Saturday 5 July 2014

Spoonie Writer: Writing During Attacks

Spoonie Writer: Writing During Attacks

One thing you have to get used to when you're chronically ill, is that sometimes you'll need to do things, like write, when you really don't feel well. Such as when you're having a flare or an attack from one (or more) of your conditions. For instance, right now, I'm working on a chapter whilst sucking away on my nebuliser. It comes with the territory and it's not something that you ever really get used to.

A friend of mine asked me once how I managed to be so social when I wasn't well. Their reasoning was that when they felt crap, they didn't feel up to talking with or doing anything work related. My reply was simple - when you feel like crap all the time, you have no choice but to keep doing stuff, to keep talking to people, or you'd live in a hole and never do anything or see anyone. I'm not trying to be a martyr here, quite the opposite. I'm trying to say that when your "normal" state is one of ill health, you learn that the new normal is to keep ploughing through even though you may not feel up to it.

There are of course, times when that's just not possible, and I'll discuss the majority of that in another piece, but for now I'll just focus on the fact that life does not stop, the world does not stop, just because your pain level is through the roof and you only got two hours sleep last night. For some people, it is easier than for others and while I am not here to make judgement, nor do I suggest that you pass judgement on others either, sometimes you just have to keep going. Sometimes what may seem as really sick to an healthy person may just seem to you as a bit of an annoyance.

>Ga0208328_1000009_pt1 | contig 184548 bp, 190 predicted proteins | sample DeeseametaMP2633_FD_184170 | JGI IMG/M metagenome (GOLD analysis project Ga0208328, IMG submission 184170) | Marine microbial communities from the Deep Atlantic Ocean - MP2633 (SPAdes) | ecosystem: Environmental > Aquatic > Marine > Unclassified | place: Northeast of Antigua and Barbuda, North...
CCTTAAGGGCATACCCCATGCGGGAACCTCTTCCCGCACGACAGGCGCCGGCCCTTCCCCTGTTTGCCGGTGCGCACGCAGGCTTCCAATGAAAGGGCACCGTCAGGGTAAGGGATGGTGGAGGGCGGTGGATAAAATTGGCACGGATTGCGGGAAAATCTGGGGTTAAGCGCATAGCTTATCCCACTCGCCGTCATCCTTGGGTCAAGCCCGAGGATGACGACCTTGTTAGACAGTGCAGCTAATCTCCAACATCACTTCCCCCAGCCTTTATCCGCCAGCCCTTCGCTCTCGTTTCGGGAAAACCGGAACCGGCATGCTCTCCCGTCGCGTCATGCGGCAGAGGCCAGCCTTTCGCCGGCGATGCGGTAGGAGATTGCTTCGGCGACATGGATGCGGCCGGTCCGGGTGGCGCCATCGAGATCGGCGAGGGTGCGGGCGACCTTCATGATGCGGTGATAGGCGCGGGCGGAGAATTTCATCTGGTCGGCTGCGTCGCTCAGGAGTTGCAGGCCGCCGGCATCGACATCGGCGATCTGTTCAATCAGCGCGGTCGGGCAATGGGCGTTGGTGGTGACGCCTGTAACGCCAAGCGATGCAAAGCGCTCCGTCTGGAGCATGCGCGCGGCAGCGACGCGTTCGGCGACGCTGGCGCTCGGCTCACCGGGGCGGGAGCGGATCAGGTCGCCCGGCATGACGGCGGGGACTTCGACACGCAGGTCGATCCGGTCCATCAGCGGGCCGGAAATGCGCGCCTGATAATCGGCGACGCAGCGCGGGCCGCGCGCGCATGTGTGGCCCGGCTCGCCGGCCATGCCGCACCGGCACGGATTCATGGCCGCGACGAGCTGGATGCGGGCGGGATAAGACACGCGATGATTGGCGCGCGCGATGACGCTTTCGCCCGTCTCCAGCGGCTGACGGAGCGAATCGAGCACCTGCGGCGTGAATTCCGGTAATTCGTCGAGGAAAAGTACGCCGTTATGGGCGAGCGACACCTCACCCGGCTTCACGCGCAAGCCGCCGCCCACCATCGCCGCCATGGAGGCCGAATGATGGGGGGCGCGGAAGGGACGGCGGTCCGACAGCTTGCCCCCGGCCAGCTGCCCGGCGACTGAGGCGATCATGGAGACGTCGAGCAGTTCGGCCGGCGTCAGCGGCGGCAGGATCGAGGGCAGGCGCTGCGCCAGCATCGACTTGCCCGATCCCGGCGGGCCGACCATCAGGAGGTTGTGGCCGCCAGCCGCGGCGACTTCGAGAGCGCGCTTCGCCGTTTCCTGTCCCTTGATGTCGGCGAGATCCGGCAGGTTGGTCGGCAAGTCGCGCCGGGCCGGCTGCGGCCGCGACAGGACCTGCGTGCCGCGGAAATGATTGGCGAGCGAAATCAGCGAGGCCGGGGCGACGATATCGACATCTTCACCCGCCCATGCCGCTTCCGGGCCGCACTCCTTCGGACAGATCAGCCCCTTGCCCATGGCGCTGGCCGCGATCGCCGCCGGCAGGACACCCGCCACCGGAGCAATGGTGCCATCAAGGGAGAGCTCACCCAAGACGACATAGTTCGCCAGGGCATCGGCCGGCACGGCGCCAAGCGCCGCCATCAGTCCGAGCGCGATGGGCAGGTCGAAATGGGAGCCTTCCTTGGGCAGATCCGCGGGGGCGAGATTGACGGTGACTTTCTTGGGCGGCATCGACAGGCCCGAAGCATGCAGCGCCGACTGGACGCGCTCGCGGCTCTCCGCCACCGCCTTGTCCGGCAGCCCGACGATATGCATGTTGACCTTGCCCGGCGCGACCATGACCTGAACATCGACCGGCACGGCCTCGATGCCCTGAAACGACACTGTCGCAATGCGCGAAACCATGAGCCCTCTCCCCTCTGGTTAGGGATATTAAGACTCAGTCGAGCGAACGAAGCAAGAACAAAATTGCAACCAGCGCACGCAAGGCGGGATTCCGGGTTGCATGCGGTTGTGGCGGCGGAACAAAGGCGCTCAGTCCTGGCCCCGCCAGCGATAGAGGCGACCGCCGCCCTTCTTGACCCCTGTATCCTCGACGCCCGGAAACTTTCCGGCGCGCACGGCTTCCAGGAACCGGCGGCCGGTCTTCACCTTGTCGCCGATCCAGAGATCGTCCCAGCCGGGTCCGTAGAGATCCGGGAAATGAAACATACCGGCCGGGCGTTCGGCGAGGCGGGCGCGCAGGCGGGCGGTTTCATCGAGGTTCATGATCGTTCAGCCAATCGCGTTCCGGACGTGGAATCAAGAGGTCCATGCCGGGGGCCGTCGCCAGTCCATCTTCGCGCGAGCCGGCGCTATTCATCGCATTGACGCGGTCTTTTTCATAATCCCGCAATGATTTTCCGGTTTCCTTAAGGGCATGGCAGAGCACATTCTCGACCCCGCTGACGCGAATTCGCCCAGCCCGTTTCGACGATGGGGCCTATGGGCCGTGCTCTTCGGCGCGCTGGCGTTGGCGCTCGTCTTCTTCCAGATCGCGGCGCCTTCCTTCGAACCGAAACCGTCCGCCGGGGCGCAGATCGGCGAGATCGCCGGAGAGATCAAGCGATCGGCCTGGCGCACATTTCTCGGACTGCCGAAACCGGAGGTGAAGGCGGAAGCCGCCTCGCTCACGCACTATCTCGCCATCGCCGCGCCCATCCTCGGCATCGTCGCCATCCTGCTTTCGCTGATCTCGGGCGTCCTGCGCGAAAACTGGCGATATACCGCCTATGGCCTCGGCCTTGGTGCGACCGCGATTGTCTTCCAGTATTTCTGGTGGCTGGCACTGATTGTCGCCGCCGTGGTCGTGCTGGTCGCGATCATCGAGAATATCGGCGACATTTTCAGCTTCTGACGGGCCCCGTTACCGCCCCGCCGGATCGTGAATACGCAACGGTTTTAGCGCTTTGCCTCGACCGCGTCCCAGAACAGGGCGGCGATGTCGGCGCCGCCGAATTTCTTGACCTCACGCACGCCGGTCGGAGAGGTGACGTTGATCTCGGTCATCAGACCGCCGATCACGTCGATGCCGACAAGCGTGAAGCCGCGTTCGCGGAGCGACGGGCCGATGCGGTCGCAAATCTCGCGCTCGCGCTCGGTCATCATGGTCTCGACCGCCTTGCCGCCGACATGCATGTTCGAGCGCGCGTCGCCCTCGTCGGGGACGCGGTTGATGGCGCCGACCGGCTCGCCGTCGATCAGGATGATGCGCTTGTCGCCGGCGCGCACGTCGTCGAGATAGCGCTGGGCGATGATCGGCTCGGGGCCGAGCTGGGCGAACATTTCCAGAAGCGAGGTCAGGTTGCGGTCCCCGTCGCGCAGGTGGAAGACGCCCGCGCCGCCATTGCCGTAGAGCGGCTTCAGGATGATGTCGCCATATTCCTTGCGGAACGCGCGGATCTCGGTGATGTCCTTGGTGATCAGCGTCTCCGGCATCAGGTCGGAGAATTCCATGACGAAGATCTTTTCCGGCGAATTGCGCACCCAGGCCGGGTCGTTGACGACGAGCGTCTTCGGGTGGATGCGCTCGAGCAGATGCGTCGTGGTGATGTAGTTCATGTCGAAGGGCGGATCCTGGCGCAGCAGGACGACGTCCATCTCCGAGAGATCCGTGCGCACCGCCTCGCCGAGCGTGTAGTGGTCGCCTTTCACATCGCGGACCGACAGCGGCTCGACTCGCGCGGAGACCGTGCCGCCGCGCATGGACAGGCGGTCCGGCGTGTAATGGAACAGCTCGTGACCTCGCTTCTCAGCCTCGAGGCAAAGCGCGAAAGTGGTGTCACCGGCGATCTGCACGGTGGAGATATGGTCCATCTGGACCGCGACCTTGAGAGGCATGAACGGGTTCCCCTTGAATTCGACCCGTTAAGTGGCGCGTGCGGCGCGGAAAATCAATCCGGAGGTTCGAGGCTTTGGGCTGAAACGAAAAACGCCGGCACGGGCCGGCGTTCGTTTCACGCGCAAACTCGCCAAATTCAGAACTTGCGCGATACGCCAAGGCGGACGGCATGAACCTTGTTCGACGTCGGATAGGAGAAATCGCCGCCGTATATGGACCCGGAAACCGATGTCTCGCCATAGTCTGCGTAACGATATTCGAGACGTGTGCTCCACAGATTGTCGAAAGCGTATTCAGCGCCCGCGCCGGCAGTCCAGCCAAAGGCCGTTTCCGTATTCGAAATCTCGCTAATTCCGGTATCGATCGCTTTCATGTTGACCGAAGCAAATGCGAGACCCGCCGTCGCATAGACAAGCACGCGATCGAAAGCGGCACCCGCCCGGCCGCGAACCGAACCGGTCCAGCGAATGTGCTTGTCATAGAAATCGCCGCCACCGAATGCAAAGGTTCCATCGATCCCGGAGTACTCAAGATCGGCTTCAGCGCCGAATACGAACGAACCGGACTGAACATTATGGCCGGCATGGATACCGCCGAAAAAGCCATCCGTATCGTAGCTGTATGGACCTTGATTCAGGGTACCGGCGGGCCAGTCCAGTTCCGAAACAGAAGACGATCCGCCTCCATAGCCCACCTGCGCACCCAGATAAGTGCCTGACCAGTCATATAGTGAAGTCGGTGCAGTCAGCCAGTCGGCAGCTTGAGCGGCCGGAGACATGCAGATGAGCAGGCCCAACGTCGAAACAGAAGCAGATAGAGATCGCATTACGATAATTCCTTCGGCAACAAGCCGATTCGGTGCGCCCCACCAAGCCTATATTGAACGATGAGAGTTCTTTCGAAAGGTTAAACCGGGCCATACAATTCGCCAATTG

So, as a spoonie writer, I have learnt that in addition to making sure I take the right things along with me for hospital stays, I sometimes have to work through my sickness and ill health to make sure that I meet my own self set goals. As I've mentioned before, I set myself four chapters a fortnight and generally I meet that goal. Other times I'll go beyond it and sometimes I won't manage it at all. The fact of the matter is that I have been told by many health professionals in my years as a spoonie that pacing is a big thing for people who are chronically ill. Their argument is that when you have a good day, if you attempt to do nine things off of your constantly growing to-do list and push yourself, then you'll have a string of bad days where nothing gets done and the list grows longer. The answer, I'm told, is to pace yourself. Do only three or four of those things and then manage to do a little more the next day. The idea is that you don't overdo it and end up with more manageable and good days than the bad and bed-bound ones.

I have experimented with this over the years and have found that as long as I am not stuck in bed and completely unable to work on my computer (a piece about that will be coming soon), I can usually do some work towards my writing. Whether it's a paragraph to a chapter or a small blog piece, an email answered or a review request sent, all these things add up to be part of my livelihood and that allows me to do about the same every day, sometimes a little more when I'm feeling up to it and other times a little less. I have yet to find the exact balance, and that's after nearly thirteen years. I'm sure the words "balancing act" in a piece like this do not surprise you, but you'd be amazed how much of my work and life is just that. Finding the sweet spot takes time, but when I get there, I'll let you all know!

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